After much experimentation, Mattheij rewrote the software (several times in fact) to accomplish a variety of basic tasks. At its core, the system takes images from a webcam and feeds them to a neural network to do the classification. Of course, the neural net needs to be "trained" by showing it lots of images, and telling it what those images represent. Mattheij's breakthrough was allowing the machine to effectively train itself, with guidance: Running pieces through allows the system to take its own photos, make a guess, and build on that guess. As long as Mattheij corrects the incorrect guesses, he ends up with a decent (and self-reinforcing) corpus of training data. As the machine continues running, it can rack up more training, allowing it to recognize a broad variety of pieces on the fly.

Here's another video, focusing on how the pieces move on conveyer belts (running at slow speed so puny humans can follow). You can also see the air jets in action:

In an email interview, Mattheij told Mental Floss that the system currently sorts LEGO bricks into more than 50 categories. It can also be run in a color-sorting mode to bin the parts across 12 color groups. (Thus at present you'd likely do a two-pass sort on the bricks: once for shape, then a separate pass for color.) He continues to refine the system, with a focus on making its recognition abilities faster. At some point down the line, he plans to make the software portion open source. You're on your own as far as building conveyer belts, bins, and so forth.

Check out Mattheij's writeup in two parts for more information. It starts with an overview of the story, followed up with a deep dive on the software. He's also tweeting about the project (among other things). And if you look around a bit, you'll find bulk LEGO brick auctions online—it's definitely a thing!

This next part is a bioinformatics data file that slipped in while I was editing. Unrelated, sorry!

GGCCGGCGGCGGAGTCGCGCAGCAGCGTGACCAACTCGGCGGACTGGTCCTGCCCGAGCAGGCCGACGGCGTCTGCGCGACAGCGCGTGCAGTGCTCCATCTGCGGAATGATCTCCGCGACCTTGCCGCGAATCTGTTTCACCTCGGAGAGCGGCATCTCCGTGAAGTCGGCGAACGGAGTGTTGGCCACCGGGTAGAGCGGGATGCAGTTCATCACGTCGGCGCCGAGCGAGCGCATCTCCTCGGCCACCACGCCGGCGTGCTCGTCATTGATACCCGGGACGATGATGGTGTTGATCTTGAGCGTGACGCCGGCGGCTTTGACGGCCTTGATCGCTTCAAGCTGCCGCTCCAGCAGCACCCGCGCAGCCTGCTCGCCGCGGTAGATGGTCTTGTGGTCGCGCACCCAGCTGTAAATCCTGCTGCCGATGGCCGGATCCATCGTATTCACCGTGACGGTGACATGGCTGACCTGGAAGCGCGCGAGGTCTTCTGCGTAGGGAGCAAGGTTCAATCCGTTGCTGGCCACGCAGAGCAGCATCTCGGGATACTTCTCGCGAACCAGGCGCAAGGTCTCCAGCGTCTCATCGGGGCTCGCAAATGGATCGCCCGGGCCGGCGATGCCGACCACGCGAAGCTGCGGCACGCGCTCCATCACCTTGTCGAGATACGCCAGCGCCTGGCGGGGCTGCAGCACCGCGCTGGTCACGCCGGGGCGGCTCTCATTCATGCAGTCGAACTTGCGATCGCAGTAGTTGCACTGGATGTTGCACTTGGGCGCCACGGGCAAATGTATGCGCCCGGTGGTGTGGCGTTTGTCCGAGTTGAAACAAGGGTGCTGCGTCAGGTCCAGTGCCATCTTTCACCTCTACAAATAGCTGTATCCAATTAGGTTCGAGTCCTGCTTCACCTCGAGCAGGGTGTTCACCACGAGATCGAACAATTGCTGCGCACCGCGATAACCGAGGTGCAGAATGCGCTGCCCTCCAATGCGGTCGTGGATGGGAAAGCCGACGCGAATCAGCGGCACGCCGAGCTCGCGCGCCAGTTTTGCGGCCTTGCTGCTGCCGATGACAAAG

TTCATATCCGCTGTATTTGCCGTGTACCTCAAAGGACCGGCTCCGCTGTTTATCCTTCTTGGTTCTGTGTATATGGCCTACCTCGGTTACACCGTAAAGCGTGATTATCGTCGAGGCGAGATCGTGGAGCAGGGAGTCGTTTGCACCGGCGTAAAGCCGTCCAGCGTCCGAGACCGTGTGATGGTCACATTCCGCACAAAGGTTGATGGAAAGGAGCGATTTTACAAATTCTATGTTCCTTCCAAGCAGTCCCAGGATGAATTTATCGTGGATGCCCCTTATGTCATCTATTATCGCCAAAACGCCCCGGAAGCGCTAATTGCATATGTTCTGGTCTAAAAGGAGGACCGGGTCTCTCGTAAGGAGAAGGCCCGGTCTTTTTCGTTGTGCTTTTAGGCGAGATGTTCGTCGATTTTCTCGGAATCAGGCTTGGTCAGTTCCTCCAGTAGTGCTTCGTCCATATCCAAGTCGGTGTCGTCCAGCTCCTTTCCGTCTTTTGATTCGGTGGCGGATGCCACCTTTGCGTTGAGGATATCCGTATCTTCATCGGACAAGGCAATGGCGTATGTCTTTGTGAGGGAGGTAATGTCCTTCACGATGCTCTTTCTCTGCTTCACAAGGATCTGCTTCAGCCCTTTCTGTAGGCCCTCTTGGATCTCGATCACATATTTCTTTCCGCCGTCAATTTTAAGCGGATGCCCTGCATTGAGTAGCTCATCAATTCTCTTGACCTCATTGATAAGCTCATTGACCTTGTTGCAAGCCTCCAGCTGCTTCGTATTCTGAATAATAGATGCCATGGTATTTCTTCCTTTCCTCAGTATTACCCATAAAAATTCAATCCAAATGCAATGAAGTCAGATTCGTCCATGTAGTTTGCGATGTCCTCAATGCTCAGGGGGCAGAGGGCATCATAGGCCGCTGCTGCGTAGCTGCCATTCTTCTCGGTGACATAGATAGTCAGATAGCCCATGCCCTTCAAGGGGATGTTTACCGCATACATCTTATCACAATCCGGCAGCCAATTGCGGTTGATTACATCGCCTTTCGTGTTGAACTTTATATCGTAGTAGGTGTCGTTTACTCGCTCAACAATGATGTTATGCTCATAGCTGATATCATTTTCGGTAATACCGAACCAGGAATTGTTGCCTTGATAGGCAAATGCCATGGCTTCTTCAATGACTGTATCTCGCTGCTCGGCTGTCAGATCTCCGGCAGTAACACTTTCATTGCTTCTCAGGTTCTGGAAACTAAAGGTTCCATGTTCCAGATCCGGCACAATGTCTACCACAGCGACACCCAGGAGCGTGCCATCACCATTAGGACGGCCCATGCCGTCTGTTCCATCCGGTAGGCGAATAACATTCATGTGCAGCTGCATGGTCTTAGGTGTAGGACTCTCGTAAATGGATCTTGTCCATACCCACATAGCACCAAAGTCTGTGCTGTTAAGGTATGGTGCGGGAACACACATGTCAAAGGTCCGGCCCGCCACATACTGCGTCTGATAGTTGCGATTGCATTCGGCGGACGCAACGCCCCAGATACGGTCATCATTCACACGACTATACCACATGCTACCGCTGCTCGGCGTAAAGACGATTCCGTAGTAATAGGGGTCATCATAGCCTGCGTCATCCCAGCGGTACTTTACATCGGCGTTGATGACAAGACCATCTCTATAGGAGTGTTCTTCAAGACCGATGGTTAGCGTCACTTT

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Nick Briggs/Comic Relief
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What Happened to Jamie and Aurelia From Love Actually?
May 26, 2017
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Nick Briggs/Comic Relief

Fans of the romantic-comedy Love Actually recently got a bonus reunion in the form of Red Nose Day Actually, a short charity special that gave audiences a peek at where their favorite characters ended up almost 15 years later.

One of the most improbable pairings from the original film was between Jamie (Colin Firth) and Aurelia (Lúcia Moniz), who fell in love despite almost no shared vocabulary. Jamie is English, and Aurelia is Portuguese, and they know just enough of each other’s native tongues for Jamie to propose and Aurelia to accept.

A decade and a half on, they have both improved their knowledge of each other’s languages—if not perfectly, in Jamie’s case. But apparently, their love is much stronger than his grasp on Portuguese grammar, because they’ve got three bilingual kids and another on the way. (And still enjoy having important romantic moments in the car.)

In 2015, Love Actually script editor Emma Freud revealed via Twitter what happened between Karen and Harry (Emma Thompson and Alan Rickman, who passed away last year). Most of the other couples get happy endings in the short—even if Hugh Grant's character hasn't gotten any better at dancing.

[h/t TV Guide]